We have under-counter lights in our kitchen that use small halogen bulbs. They run at 120V and consume 20 watts of power (each). In addition to consuming a lot of power, they run hot! I use two of the lights as a night light for the kitchen, and after a few hours, the dishes and lights in the shelves above are warm to the touch.
Almost all of the lighting in our house has been on LED for yeahs, but it's taken a long time for good, small-halogen replacements to appear on the market. One of the under-counter halogens went out last week, so it was a good push for me to do the research to find a suitable replacement. First, I had to figure out what kind of bulb I needed. Bi-pin bulb formats are plentiful and confusing. Fortunately, if you have a digital caliper, you can figure out what kind of bulb you need by measuring the spacing between the pins (full instructions here) and by looking at the pins themselves. Ours turned to be G8 bulbs.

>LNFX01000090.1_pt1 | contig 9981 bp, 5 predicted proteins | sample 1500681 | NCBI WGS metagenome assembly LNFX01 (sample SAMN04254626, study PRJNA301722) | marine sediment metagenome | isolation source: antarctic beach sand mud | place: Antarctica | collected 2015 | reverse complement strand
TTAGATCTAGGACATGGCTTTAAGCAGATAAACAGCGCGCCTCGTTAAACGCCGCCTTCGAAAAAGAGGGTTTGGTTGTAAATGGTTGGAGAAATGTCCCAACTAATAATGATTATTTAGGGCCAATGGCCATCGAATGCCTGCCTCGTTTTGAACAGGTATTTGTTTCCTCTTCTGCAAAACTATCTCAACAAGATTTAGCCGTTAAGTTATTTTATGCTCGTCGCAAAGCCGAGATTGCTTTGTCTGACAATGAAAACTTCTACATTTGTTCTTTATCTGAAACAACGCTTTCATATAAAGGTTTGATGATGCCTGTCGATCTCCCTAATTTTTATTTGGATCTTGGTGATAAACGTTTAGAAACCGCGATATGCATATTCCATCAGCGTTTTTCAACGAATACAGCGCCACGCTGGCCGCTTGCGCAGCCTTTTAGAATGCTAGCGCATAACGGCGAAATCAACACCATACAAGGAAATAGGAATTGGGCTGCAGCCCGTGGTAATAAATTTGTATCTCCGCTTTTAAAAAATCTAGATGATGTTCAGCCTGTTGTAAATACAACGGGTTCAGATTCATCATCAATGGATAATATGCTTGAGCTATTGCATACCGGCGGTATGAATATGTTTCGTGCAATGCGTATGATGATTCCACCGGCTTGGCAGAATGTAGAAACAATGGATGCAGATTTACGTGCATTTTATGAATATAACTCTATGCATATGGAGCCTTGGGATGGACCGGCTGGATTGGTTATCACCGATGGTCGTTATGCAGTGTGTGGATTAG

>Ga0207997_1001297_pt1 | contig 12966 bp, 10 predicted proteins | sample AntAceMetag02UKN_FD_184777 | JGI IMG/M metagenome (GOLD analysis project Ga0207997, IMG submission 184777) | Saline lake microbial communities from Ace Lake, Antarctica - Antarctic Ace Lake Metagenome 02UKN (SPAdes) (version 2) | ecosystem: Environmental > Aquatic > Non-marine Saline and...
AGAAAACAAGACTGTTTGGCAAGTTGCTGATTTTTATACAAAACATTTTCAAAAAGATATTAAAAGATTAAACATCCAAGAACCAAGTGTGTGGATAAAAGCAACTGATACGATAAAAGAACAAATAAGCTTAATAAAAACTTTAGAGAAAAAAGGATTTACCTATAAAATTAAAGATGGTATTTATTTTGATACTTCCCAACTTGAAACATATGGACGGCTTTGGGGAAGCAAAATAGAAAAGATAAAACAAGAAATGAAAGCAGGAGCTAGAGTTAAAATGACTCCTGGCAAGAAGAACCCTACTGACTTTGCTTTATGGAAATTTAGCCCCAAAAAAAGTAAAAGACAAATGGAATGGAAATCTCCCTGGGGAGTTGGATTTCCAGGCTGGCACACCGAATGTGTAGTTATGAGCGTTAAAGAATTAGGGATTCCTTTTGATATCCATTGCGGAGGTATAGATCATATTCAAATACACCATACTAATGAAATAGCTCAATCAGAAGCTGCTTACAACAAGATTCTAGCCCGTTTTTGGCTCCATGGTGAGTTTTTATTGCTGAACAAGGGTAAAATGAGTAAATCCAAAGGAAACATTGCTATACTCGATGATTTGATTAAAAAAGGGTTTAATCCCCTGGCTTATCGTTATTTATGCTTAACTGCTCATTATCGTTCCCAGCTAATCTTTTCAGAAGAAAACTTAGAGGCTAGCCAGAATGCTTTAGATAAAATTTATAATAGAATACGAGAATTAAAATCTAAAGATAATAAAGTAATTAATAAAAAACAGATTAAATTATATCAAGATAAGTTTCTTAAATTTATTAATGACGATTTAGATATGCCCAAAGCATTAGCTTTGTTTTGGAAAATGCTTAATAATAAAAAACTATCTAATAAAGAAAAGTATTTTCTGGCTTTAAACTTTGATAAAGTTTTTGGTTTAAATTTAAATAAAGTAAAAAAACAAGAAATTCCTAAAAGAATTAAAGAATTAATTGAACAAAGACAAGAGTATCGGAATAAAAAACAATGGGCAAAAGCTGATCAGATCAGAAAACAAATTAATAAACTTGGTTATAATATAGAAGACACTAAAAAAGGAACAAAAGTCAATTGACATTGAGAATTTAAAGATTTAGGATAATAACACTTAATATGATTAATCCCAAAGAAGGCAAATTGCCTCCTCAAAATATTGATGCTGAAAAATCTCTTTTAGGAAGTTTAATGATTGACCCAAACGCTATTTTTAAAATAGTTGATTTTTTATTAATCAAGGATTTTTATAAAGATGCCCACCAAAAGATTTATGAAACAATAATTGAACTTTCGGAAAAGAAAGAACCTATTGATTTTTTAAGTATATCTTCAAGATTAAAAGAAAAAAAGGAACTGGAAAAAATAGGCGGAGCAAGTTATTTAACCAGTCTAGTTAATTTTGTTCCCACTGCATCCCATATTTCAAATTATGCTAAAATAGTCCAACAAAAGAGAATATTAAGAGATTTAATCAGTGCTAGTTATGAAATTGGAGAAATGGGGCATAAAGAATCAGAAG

I cost Kakanuo G8 LED Bulb Dimmable G8 2.5 Watt Warm White 3000K bulbs, which run about $17 on Amazon for 6 bulbs. They are wide-angle lights, but only work in one direction, which means that the quality of light will be dictacted by the bulb, not the fixture (reflectors in the fixture will be blocked). My original bulbs were 20 watt bulbs; these are 2.5 watts and use 87% less electricity. The 3000K version this bulb is pleasingly-warm, and outputs wide, even, high-quality light without getting hot.
Left: G8 halogen bulb, installed; Right: Kakanuo G8 LED bulb installed
I'm really pleased with these bulbs, although my fixtures don't dim, so I only see them at full power. If you need a LED bulb that dims well for a particular fixture (especially old fixtures), you might need to purchase a few different bulbs and test them. LED dimming is notoriously finicky. Also, if you want to try to retain any light quality that comes from a fixture's reflector design, you should look for an omnidirectional bulb that matches your original in design.